Putting diversity Centre Stage

Last month the Conservative Party held a conference about diversity in the creative industries. Every single speaker was white, male and able-bodied. Understandably, those in the audience from diverse communities were not impressed.

The Tory Party is not the only industry where 'diversity' has proved more a buzzword than a state of play. Today sees the publication of 'Centre Stage', by Mel Larsen and I for the Andrew Lloyd Webber Foundation. It aims to do for theatre what 'Writing the Future' – the report co-authored by Mel and me for Spread the Word – did for books.

At the heart of our research was the desire to know why theatre productions struggle to find black and Asian talent.  We also wanted to know why does walking into a London theatre often feel like time travel? On the street you are in the most diverse city in the world. In the auditorium, the sea of middle class white faces has barely changed since the 1950s.

Both theatre and publishing are fully aware that their pale and male image at the top level risks them being seen as stale by audiences and readers. Diversity is key to survival in a country growing more not less diverse. Already 40 per cent of Londoners are BAME (black, Asian and minority ethnic) and by 2050, one in five of the population will have mixed heritage.  

In 'Centre Stage' we have made four recommendations: for Arts Council England to develop a national database of opportunities, grants and best practice for aspiring BAME talent, educators and theatres; for drama schools to offer 50% of assisted places; for production companies to take a lead with colour blind casting and training to address the specific needs of black and Asian actors; and for philanthropic organisations to include diversity as key to funding applications.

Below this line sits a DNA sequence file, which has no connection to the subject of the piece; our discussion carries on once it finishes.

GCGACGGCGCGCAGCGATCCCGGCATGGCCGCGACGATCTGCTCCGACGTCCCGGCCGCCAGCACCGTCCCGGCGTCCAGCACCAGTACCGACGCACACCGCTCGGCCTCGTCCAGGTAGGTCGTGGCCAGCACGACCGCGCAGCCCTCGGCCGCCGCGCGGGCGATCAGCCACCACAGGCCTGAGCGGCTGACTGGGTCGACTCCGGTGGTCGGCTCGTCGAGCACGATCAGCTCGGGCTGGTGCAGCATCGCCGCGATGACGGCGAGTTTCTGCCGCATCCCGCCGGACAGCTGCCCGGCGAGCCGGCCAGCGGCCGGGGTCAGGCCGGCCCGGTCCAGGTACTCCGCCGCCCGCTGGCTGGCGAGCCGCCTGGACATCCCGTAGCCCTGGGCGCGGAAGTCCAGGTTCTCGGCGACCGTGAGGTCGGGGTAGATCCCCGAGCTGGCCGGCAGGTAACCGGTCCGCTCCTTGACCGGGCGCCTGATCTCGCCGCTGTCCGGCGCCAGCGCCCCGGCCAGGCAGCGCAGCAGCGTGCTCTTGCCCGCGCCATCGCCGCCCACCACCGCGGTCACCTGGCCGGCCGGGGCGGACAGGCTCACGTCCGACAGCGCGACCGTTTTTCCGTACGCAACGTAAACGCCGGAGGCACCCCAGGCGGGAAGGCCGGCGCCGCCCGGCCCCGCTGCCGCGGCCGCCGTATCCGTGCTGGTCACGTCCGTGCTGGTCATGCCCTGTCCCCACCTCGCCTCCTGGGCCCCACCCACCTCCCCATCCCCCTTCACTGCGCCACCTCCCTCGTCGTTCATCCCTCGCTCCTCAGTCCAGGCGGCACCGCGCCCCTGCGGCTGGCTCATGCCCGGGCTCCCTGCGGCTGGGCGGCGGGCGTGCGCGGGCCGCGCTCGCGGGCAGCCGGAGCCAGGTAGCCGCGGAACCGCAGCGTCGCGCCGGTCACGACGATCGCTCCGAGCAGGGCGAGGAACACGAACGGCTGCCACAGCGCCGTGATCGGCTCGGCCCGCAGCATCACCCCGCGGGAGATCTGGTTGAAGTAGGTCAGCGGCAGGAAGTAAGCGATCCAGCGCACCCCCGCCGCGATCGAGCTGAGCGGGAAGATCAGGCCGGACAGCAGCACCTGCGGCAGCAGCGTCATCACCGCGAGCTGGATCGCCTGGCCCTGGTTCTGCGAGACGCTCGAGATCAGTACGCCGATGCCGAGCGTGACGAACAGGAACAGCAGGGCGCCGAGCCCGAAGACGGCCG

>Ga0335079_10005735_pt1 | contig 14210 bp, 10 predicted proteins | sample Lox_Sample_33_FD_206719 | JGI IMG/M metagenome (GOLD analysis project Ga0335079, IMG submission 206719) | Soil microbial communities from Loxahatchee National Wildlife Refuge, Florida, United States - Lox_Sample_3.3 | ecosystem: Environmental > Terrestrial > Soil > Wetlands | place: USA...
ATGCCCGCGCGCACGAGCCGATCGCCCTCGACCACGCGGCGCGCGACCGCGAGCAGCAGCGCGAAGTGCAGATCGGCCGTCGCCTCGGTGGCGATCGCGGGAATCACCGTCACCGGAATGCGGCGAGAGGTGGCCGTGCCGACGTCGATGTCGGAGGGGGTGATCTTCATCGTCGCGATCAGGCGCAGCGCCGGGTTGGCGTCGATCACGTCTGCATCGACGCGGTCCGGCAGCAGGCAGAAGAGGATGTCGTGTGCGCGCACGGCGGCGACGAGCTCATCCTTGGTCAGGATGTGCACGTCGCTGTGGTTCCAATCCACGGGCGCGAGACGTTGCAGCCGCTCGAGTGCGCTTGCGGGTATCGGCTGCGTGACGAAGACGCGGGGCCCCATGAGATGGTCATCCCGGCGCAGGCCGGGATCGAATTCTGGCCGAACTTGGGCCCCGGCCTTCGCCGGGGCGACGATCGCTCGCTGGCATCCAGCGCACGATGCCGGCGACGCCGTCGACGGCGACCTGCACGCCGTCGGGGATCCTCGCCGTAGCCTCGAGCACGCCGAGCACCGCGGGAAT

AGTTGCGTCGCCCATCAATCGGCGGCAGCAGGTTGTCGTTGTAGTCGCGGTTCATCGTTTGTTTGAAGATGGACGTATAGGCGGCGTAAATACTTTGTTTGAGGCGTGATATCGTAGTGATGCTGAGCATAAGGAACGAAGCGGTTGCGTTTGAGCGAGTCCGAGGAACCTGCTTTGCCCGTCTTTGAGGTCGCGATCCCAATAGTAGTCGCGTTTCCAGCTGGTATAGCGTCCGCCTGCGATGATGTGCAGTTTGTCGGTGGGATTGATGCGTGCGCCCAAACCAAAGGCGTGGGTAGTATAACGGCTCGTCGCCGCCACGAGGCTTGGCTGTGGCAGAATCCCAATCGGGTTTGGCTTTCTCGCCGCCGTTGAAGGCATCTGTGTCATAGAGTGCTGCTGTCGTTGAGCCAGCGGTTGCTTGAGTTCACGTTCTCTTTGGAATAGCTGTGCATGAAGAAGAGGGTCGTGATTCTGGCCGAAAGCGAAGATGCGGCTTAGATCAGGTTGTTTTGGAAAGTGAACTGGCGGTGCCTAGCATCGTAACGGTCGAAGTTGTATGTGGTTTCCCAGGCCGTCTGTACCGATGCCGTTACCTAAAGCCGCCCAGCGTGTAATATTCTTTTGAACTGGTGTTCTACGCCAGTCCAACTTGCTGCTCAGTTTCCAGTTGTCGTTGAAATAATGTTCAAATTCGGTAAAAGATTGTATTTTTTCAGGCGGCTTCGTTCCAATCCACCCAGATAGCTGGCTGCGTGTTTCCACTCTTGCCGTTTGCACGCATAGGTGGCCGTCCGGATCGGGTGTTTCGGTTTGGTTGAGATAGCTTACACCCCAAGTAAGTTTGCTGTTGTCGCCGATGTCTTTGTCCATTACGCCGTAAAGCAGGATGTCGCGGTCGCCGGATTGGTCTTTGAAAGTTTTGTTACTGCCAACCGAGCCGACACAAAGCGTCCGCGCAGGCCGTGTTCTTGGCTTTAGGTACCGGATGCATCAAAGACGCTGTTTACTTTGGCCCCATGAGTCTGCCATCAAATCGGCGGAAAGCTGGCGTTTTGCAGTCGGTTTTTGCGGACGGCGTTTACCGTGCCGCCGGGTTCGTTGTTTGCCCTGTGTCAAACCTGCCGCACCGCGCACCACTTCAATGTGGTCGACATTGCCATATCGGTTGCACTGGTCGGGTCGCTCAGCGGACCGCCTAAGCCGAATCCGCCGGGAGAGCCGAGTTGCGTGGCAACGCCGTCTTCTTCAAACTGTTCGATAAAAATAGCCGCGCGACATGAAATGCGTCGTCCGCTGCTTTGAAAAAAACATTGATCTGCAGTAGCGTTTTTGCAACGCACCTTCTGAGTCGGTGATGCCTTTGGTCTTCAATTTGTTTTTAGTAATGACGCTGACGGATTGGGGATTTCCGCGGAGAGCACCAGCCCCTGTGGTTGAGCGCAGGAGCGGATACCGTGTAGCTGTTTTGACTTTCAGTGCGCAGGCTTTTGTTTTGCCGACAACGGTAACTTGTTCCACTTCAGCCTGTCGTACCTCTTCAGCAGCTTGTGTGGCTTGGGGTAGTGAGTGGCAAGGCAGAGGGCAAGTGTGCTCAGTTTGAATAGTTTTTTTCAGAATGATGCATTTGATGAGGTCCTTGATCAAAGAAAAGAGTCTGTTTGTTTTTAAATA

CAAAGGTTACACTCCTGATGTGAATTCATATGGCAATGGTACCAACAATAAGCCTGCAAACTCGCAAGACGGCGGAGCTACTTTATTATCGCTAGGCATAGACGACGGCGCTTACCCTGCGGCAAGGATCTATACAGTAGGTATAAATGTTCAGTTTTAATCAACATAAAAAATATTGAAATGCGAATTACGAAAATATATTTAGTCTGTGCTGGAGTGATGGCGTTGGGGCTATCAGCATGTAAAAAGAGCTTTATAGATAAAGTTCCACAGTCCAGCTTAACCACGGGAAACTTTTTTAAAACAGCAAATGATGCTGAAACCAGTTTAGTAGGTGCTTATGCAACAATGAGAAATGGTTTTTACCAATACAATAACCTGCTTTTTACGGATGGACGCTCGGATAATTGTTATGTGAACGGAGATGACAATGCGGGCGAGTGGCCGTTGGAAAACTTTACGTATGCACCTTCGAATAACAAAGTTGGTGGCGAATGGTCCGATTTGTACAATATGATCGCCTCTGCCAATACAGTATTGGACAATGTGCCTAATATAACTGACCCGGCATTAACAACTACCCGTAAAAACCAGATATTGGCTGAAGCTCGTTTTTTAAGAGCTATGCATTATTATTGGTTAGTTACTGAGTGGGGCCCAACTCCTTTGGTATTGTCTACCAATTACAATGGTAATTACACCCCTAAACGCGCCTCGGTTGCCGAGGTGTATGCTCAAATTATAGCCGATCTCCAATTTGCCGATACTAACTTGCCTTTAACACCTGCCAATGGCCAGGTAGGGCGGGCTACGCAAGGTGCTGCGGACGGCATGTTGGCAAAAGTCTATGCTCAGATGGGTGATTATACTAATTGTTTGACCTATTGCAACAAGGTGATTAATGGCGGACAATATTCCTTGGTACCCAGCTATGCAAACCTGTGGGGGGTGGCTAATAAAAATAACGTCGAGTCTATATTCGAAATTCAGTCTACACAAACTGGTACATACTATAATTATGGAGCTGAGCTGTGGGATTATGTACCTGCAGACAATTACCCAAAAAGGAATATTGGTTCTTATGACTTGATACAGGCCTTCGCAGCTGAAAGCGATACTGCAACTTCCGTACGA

It could be argued that the changes the foundation hopes will follow 'Centre Stage' are close to those brought in by the publishing industry since 'Writing the Future': changes that I believe will make a lasting impact unlike previous initiatives. At the centre of past failures was a lack of buy-in at the top: as soon as the economy hit the buffers, so did management commitment to diversity. Perceived wisdom was that feeling good is not about the bottom line?

Yet what has made a difference now is not the recognition by companies that diversity has a material impact on profits. Nor is it that three biggest corporations, Penguin Random House, Hachette and HarperCollins, have led on the issue and are investing in recruitment and training of diverse talent.

No, what has made the difference this time is trust. You can see it in employee empowerment initiatives introduces by HarperCollins and Hachette. Boardrooms have opened their doors to staff and trusted them to find solutions to the problem.

Of course, there remains much still to be done – as The Bookseller’s recent report revealed.  Though more novels by black and Asian authors will appear next year, writers of colour remain under-represented – the fact that an analysis of BAME winners of the Man Booker reveals recent ones are all from overseas. As for genre publishing, writers of colour are even more rare.

Here publishers can learn from the stage. Because where diversity happens in theatres is in musicals, the theatrical equivalent of commercial fiction. Fuelled by American imports such as "Dream Girls" and "Motown the Musical", productions are drawing in audiences that defy stereotypes. Proof if needed that what consumers respond to is not the race of the cast or the writer, but the quality of the storytelling.

Danuta Kean is editor of 'Centre Stage', a report funded by the Andrew Lloyd Webber Foundation, into pipelines into theatre for black and Asian talent. She also edited 'Writing the Future' and writes for the Guardian, Mslexia and the Independent.